Guu Izakaya is the first Toronto outpost of the popular Guu group of restaurants from Vancouver. It's located in an otherwise unassuming strip mall on Church Street, though the striking design and warm atmosphere give it a distinctively cool vibe once inside.
The izakaya concept is simple - small plates, raucous staff, plenty of booze - and Guu Izakaya gets it all right. The menu ranges from classic Japanese dishes to more modern offerings, with prices starting at $4 for appetizers and ranging to $9-10 for some of the more substantial dishes. For truly adventurous eaters, they even offer one dish with natto, a Japanese delicacy made of gooey fermented soybeans that, to my unrefined western palate, smells like old gym socks and tastes only marginally better.
I went down on a Monday night with a few friends to check it out, and as soon as we walked in the door we were greeted with enthusiastic shouts from the kitchen staff and servers. The atmosphere is lively - you might even go so far as to say "rowdy" - and the menu encourages more liveliness with a good selection of sake and shochu (sake's evil distilled cousin), and cheap mugs of Sapporo (regularly $5, on for $3 during their grand opening promotion).
We had no problem getting a table when we arrived at 6:00pm, though the place soon filled up to capacity shortly thereafter.
The best way to experience the food is to go with a few friends and order a bunch of dishes as most of them are designed for easy sharing. We started with some maguro tataki ($7), a plate of lightly seared tuna served with ponzu sauce and crispy fried garlic chips. The textural contrast between the smooth, buttery tuna and lightly crispy garlic chips made for a top-notch dish that disappeared from the table in short order.
The ikapiri ($6) is a plate of deep-fried squid with spicy mayonnaise, which was well cooked with a satisfying spiciness that provided a good excuse to order more beer.
Next up we tried the karubi ($7), garlic short ribs served with a green onion sauce for dipping. The ribs were well seasoned with a bit of sweetness, but didn't quite stack up to the two previous dishes.
Chazuke ($6) is a traditional Japanese dish made with rice and a simple kombu dashi broth, served with a rotating selection of toppings. The topping of the day was salmon when we visited, and the dish had a nice clean seafood flavour that was the most "traditionally Japanese" of the dishes we tried. Unfortunately, there were a few tiny, dagger-sharp salmon bones in my bowl, which made eating it a bit of a chore.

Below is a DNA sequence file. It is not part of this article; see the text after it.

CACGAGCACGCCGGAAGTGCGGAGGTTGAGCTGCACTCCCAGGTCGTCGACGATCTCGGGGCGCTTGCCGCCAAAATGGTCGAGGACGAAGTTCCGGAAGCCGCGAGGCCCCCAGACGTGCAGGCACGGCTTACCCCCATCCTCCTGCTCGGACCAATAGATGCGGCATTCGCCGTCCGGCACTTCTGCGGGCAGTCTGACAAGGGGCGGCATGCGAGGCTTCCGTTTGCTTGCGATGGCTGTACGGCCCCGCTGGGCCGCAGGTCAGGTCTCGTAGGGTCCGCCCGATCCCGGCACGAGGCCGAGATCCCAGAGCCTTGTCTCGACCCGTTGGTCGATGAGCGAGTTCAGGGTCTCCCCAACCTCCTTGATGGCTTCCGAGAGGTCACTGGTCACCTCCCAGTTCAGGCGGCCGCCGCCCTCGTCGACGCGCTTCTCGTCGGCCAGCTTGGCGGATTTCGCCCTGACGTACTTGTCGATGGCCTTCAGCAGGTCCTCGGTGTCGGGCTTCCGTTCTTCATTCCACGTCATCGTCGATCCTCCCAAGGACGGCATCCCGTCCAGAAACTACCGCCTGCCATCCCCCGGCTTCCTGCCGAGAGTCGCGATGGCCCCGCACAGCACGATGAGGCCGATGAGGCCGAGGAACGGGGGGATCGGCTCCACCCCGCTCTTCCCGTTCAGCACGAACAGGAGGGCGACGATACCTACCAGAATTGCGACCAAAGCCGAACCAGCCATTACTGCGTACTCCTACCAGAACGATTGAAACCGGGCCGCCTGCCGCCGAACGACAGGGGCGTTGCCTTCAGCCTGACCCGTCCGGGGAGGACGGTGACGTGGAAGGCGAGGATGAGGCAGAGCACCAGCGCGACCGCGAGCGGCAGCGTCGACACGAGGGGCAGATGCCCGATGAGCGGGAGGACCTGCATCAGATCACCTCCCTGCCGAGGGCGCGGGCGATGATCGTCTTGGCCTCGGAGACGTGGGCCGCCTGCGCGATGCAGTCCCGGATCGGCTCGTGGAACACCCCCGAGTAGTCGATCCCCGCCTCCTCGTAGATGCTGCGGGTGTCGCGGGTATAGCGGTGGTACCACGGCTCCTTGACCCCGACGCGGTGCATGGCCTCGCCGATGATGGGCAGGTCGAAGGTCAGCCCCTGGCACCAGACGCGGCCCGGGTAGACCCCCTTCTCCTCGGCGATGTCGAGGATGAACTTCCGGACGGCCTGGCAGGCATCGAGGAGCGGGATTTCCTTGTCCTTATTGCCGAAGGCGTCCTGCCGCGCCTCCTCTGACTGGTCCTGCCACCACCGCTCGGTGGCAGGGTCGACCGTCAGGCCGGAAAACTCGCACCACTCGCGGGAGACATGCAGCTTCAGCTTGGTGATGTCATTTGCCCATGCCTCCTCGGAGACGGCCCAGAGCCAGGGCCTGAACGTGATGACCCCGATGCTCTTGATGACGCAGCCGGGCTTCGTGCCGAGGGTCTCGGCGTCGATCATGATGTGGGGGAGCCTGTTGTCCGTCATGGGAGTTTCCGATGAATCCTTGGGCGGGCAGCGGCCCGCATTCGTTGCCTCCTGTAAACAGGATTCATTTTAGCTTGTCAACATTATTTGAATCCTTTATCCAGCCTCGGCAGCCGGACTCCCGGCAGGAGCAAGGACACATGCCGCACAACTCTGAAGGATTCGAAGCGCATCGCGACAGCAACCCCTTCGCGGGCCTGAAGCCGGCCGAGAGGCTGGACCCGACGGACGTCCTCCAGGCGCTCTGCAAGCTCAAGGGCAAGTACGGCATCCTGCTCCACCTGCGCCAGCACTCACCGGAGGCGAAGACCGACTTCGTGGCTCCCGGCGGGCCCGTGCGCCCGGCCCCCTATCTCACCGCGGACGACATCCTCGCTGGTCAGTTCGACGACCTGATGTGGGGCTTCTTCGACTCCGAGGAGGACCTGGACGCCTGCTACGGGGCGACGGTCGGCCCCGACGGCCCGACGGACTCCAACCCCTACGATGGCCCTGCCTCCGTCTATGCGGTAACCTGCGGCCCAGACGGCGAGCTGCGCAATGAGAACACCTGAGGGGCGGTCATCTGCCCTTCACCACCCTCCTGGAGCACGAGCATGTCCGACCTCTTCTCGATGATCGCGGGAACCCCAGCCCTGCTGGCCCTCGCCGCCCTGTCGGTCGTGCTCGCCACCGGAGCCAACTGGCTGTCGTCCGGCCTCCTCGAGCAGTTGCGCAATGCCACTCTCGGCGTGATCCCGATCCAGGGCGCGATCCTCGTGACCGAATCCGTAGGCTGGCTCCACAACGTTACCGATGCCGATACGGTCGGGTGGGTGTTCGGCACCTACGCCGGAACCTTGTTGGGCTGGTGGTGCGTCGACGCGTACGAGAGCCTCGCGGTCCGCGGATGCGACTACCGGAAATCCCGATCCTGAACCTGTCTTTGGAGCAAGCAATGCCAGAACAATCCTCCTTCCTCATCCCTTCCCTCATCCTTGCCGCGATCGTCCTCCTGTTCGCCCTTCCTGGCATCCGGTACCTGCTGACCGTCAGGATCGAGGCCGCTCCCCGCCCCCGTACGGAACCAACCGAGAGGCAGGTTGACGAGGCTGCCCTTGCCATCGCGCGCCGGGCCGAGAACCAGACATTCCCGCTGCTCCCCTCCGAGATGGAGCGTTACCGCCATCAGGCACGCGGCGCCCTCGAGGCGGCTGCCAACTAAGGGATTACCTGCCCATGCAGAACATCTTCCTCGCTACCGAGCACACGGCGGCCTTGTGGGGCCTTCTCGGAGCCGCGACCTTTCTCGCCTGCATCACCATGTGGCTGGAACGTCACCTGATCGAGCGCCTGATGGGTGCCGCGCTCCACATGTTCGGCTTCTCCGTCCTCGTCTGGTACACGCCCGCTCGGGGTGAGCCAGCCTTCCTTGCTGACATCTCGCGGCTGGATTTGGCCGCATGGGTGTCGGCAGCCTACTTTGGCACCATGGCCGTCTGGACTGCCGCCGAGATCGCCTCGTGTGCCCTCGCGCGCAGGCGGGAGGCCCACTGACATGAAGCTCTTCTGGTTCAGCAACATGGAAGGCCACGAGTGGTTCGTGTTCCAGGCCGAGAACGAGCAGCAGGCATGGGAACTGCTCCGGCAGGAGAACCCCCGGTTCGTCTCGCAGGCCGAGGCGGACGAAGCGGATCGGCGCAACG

The most filling item we tried was the buta kimchi bibimbap ($8.50), a big helping of rice, pork and kimchi served in a sizzling hot stone bowl with a raw egg yolk on top. Our server gave us about two seconds to admire the presentation before digging in and mixing it all together into a big, delicious mess. When asked for his opinion on it, my otherwise articulate friend paused just long enough to mutter "good" before inhaling the rest of the bowl.
Finally, we tried the yakiudon ($8), a plate of panfried udon noodles and beef with green onions and a tasty, umami-filled sauce.
Overall the individual plates are affordably priced, though if you plan on filling up on some of the more exotic dishes, it could turn into an expensive meal.
The kitchen sent over some complimentary frozen grapes to finish things off as we were heading out, which was a nice touch. The service was very friendly throughout the evening, though things got a bit hectic as the place filled up. It's tough to fault them for that though, as the chaotic energy is all part of the charm.